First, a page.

If they want to use it and players want to use it, sure, whatever, it’s their event and that’s cool; I sincerely hope that everyone in attendance has fun. But I don’t like this rule at all. And judging from everything I’ve heard so far, none of us do.


#10

The continuation rule is inherently non-competitive. Being in the winners bracket is already a massive advantage. Being sent to losers is already a massive disadvantage. Making double jeopardy situations even worse for the person sent to the losers bracket first is simply a terrible idea. When a tournament chooses to distance itself from the competitive community by using an ill-conceived, non-standard rule set, the results are by definition not legitimate.


#11

In case you guys haven’t realized, Sundance is a jerk and a dictator who thinks he knows everything. That’s why he has no chance of lasting long with a community known for how tightly bonded they are.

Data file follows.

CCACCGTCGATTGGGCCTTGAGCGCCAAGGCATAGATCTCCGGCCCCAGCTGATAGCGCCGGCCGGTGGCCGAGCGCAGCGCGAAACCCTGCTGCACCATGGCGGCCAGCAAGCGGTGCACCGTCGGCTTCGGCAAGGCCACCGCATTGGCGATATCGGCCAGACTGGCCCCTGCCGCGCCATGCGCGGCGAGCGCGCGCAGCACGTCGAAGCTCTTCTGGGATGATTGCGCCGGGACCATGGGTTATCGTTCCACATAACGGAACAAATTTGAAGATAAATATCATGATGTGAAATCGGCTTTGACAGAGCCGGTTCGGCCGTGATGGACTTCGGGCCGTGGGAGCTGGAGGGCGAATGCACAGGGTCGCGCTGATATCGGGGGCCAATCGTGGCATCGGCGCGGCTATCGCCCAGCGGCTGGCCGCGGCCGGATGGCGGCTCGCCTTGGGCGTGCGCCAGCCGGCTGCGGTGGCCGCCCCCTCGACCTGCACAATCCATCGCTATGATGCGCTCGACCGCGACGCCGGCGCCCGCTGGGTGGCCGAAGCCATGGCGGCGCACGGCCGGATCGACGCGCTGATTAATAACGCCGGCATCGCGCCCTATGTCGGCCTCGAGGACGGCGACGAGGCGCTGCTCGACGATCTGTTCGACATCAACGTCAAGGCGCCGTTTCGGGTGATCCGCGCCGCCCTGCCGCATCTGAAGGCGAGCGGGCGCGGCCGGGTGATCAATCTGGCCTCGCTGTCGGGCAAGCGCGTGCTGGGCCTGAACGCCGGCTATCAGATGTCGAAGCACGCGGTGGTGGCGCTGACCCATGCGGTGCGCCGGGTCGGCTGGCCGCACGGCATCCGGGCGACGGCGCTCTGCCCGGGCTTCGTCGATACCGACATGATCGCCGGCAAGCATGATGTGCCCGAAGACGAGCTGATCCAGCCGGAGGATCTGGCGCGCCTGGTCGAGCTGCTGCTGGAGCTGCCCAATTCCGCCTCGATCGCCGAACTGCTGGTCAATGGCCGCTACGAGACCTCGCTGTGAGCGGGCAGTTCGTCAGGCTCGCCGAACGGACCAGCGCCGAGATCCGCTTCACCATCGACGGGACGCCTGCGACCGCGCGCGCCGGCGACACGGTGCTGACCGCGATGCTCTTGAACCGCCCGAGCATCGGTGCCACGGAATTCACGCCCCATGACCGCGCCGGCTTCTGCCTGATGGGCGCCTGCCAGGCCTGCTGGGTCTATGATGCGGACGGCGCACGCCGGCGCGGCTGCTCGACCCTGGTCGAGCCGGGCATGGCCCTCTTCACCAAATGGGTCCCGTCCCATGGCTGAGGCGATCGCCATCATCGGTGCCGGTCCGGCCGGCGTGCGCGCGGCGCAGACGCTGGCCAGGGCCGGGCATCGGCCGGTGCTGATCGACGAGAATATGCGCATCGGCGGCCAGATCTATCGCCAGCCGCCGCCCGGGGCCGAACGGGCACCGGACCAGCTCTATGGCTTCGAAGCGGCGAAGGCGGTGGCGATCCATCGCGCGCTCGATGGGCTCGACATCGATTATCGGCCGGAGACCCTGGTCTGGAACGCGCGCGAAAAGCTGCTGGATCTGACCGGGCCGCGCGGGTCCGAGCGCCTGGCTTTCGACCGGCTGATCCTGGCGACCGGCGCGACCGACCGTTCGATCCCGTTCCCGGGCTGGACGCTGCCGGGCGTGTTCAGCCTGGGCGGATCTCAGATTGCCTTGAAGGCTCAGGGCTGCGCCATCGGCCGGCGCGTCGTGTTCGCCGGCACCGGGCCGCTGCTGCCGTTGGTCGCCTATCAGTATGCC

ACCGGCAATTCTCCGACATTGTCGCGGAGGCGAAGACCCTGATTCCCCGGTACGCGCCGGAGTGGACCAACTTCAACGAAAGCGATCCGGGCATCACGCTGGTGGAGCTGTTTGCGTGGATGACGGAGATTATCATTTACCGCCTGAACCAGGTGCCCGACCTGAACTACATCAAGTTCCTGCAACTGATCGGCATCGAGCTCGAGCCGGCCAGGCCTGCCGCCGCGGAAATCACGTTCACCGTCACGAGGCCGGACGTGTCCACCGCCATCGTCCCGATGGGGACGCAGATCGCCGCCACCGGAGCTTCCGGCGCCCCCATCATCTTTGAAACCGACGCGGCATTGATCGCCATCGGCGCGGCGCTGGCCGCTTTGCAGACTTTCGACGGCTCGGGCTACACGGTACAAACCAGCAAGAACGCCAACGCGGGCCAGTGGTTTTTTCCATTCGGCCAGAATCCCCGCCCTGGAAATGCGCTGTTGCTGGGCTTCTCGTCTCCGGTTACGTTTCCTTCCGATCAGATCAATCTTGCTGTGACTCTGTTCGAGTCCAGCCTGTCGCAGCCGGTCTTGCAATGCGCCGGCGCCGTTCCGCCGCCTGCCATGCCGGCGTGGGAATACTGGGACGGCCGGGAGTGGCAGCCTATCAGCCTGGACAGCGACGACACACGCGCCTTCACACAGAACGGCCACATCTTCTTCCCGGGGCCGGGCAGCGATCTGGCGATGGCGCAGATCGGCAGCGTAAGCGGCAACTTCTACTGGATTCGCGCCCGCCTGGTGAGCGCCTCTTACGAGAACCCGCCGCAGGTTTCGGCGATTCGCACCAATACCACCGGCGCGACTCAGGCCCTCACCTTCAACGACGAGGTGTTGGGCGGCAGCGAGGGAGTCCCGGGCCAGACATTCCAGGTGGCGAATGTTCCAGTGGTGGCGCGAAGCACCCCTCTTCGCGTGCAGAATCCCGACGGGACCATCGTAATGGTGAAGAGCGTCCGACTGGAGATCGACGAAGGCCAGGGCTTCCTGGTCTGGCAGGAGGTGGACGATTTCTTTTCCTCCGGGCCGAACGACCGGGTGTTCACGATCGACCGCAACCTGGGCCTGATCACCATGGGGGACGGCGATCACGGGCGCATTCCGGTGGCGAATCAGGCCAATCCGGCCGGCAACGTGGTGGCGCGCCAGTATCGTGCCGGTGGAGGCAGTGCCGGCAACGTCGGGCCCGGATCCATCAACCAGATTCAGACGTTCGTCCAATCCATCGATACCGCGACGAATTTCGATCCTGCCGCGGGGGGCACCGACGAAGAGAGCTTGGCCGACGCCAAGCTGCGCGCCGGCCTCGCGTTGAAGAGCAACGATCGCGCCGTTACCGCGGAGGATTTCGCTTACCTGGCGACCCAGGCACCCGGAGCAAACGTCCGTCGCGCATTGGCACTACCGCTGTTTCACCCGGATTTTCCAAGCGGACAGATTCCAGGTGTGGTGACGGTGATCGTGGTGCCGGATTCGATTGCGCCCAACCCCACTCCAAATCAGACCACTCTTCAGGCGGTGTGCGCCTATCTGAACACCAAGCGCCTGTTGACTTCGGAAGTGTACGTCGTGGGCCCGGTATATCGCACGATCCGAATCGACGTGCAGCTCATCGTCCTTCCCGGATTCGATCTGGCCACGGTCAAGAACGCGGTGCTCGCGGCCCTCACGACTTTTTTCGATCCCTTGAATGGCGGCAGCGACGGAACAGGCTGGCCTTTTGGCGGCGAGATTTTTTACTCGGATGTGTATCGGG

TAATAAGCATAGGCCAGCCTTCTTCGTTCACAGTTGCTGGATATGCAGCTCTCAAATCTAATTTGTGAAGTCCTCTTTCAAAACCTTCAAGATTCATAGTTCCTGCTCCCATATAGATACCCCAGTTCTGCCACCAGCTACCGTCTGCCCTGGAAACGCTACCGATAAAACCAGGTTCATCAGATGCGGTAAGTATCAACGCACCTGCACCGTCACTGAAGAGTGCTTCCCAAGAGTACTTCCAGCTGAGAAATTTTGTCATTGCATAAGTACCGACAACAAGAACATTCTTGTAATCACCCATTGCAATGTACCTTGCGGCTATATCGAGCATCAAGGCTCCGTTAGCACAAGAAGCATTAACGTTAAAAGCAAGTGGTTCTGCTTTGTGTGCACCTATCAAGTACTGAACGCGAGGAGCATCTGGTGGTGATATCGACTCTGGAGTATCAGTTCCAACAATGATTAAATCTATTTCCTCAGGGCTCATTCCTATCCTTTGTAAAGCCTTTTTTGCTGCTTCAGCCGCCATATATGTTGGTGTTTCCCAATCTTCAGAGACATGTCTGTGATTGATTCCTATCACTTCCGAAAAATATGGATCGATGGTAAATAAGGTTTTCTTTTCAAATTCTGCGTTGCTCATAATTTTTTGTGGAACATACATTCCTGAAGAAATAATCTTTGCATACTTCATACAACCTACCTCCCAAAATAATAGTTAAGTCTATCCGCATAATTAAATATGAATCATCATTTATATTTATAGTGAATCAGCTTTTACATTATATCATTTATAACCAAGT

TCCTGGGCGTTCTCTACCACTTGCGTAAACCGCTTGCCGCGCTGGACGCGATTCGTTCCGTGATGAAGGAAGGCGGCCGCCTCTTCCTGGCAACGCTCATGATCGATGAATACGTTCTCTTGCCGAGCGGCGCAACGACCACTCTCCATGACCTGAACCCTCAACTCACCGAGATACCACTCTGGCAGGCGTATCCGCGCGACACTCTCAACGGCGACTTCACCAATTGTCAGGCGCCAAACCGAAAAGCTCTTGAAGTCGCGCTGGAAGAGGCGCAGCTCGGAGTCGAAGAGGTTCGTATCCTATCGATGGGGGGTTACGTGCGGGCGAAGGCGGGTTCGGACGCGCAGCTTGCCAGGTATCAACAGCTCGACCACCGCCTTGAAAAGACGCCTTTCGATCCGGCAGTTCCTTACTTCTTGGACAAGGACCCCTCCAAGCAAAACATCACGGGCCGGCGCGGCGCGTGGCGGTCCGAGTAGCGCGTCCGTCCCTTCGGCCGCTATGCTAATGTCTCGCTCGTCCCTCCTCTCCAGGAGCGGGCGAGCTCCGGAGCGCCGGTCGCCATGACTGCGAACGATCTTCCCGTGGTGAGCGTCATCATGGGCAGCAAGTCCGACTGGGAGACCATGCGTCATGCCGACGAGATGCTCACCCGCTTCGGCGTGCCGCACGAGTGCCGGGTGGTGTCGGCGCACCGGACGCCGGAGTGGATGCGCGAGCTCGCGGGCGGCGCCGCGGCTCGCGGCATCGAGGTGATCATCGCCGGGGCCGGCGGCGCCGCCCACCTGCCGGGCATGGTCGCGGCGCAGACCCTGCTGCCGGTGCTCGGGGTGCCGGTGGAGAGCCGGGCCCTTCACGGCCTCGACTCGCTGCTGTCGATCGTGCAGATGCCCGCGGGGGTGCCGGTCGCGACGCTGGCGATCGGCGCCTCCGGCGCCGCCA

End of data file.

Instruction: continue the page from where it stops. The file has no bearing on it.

#12

MLG at this point really only appeals to anyone who has a chance of winning instead of like a community event where after you get knocked out the tourney and still be able to stick around the venue and play some casuals/friendlies instead of just watch. More bang for your buck and cheaper to boot.

RTS has created this culture where the top players are like celebrities and have signing sessions and shit so those attendees get more out of attending. Most here would rather play a few games or challenge them to a MM and get drinks with the top players.


#13

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This is the main differences between “esports” and the fighting game communities. The former cater to the top percentage, while the latter try to include all players that are willing to go and participate. It’s why despite the shit that goes on a lot of the time, ALL the fighting game communities are fucking awesome, because in the end we’re more equal than esports.
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#14